Applying Victor’s Razor to UK energy policy
You may remember Victor Kiam, the US entrepreneur of television fame who 'liked the product so much he bought the company'. In fact he bought the Remington Shaver Company out of collapse and turned what was a $30m dollar loss into a $47m profit.
Now, isn’t that what our chancellor is currently trying to do? Turn a huge loss into a profit? But Victor’s motto was somewhat different to our Government’s: Blood, sweat and a 50% bonus if you win. What we are getting from our Government is a soft, overcomplicated and frankly ineffective approach to energy policy and the wider economy.
I guess you’ve all heard the expression, ‘the simplest strategy is usually the best’. This is an idea which has its roots as far back as Aristotle and has been applied to all manner of human endeavour for centuries, including developing the scientific method, politics, religion and business. I would encourage you to read more about Occam’s Razor and the KISS principle of design for some good examples of this approach.
However, this approach seems to be distinctly lacking in our government and public sector. Our current energy policy is a mess of overcomplicated, EU imposed regulations that stifle innovations in the energy efficiency sector, ignoring simple approaches that could actually help the UK, whilst promoting a “carbon savings” policy that only really benefits the energy companies and the sales of less than efficient consumer energy products.
Head of BusinessEurope Markus Beyrer recently said that the EU “doesn’t have an energy policy. It has a climate policy”. This is something I wholeheartedly agree with, and it seems that the longer the EU (and therefore the UK) continue this approach the further behind the US we will slide.
The simplest answer is usually true, and this applies to our energy policy. We do not need to promote costly, complex policies and technologies, as we are currently doing with our renewables-centric, carbon saving policy. Instead we should look to simple, proven strategies such as improving energy efficiency of our current infrastructure, and reducing our energy usage. There is a tendency for societies and even humanity at large to seek out complex, flashy answers to problems, to be seen as a success and making progress, when the boring, simple or even ugly solution is actually the best option.
Going back to the Occam’s Razor principle, I like to think that Victor Kaim’s success represents a more modern approach to the razor; “the closest shave you can get, or your money back”. So what is Victor’s razor? Well, you can think of it as the nearest statement to truth that can be pared down to its absolute minimum, and what Professor Robert Winston calls ‘tat for tit’, that is, how we can better separate fiction from fact. So often in our society, subjective conclusions, for example, what the Government might want us to believe, are presented as objective truth, especially when collectively it suits those in charge to accept it as such. Take DECC’s recent announcement as an example. They have stated that Green policies will put bills up £280 in the short term, but bring them down by £450 in 2020. To me this seems like a self-congratulatory statement, one which they cannot claim with any certainty and which goes against the reality that rising energy bills are linked primarily to our failing climate policy, rather than global gas prices, and others agree.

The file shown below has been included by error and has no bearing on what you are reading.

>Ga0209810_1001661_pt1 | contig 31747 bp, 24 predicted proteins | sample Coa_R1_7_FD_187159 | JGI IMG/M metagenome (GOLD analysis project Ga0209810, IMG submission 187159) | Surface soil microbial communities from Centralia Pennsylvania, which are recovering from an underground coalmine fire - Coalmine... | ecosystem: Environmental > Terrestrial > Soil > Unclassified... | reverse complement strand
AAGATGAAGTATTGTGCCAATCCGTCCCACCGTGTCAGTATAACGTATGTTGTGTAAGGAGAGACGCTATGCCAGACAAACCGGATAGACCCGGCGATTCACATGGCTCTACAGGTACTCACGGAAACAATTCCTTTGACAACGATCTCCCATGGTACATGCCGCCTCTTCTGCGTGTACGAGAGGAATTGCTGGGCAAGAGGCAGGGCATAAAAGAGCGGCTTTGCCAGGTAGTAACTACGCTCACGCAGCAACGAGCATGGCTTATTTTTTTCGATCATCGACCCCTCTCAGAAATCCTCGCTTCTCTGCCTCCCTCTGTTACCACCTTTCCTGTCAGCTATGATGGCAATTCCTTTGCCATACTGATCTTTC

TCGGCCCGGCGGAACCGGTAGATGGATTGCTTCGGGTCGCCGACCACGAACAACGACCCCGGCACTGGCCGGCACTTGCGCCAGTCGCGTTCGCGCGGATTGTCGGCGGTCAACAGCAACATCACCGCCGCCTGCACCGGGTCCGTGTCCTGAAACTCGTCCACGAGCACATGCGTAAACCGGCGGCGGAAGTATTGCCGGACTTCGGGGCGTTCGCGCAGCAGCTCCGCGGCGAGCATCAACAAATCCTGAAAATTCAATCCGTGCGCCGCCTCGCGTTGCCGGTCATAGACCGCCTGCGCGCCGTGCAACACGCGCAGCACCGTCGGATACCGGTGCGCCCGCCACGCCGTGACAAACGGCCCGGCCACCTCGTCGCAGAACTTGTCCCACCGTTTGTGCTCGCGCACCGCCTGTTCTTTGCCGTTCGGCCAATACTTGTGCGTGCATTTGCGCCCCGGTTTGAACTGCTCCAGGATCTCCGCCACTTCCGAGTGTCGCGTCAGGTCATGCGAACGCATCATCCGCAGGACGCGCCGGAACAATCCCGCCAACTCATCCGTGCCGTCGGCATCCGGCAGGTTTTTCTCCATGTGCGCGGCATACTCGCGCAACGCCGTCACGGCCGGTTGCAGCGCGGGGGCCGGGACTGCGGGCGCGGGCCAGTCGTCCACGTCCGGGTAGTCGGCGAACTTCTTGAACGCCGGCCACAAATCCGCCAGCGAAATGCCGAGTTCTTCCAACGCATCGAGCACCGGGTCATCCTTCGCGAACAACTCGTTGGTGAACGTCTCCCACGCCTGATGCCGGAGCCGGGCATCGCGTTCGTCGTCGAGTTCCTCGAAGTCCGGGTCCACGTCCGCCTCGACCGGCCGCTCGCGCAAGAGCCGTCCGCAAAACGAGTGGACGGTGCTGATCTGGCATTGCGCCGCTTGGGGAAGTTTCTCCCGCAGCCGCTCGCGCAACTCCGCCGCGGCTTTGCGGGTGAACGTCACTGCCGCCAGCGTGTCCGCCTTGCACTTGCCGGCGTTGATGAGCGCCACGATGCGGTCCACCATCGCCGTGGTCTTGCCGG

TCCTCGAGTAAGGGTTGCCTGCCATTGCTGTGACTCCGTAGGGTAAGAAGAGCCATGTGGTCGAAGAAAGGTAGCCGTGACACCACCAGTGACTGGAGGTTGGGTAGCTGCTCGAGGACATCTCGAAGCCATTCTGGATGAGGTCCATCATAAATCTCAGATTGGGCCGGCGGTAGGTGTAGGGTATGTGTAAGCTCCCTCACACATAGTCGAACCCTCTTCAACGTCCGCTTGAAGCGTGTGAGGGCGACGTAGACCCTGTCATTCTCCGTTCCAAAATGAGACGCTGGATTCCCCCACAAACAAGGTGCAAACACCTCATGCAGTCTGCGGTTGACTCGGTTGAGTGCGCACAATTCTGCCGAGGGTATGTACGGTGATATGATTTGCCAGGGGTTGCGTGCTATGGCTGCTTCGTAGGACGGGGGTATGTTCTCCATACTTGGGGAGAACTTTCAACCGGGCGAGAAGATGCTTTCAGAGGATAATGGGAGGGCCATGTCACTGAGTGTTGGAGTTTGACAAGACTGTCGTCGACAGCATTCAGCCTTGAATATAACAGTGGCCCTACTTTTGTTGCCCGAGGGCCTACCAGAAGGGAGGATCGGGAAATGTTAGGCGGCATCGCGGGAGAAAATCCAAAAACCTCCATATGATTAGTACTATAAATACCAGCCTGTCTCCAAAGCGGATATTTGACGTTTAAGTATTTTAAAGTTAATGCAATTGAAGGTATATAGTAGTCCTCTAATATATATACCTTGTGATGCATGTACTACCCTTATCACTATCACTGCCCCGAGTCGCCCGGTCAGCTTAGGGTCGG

From a human perspective, empirical objectivity is always applied subjectively. As in Heisenberg’s principle of uncertainty, we can choose to know what we know only to a degree of certainty, and there is always a balance to be struck. As I described earlier, humans often take the optimistic view, especially when it comes to wanting to ‘cross the bridge’ and appear a success. Subjectivity enables us to present the multi faceted dimensions required of objective problem solving into a single dimension so as to help us come to a conclusion, this is what Victor’s Razor really is, the ability to reduce uncertainty, the subjective application of objectivity.
Personally, when I hear the government tell us how well we’re meeting this target or the next I can only ask myself what do they really know?
When putting our current Climate Change policies to the measure of this Victor’s razor principle, it may surprise you to find the extent of the distortions applied through subjective meddling. Our current policy focuses our attention not on the matter of reducing the impact of Climate Change through reduced energy consumption but rather ‘carbon savings’ that are deemed through the sale of products. Money lies at the heart of our purchase led economy and its influence is often used to present the subjective as an objective truth as in the case of short-term political will.
Given that there is a total lack of objectivity in Climate change policies, and the political establishment is locked in a spiral of subjective policies that are designed to fool, rather than fix, then I think it’s about time we got out Victor’s razor and gave the UK the close shave it needs.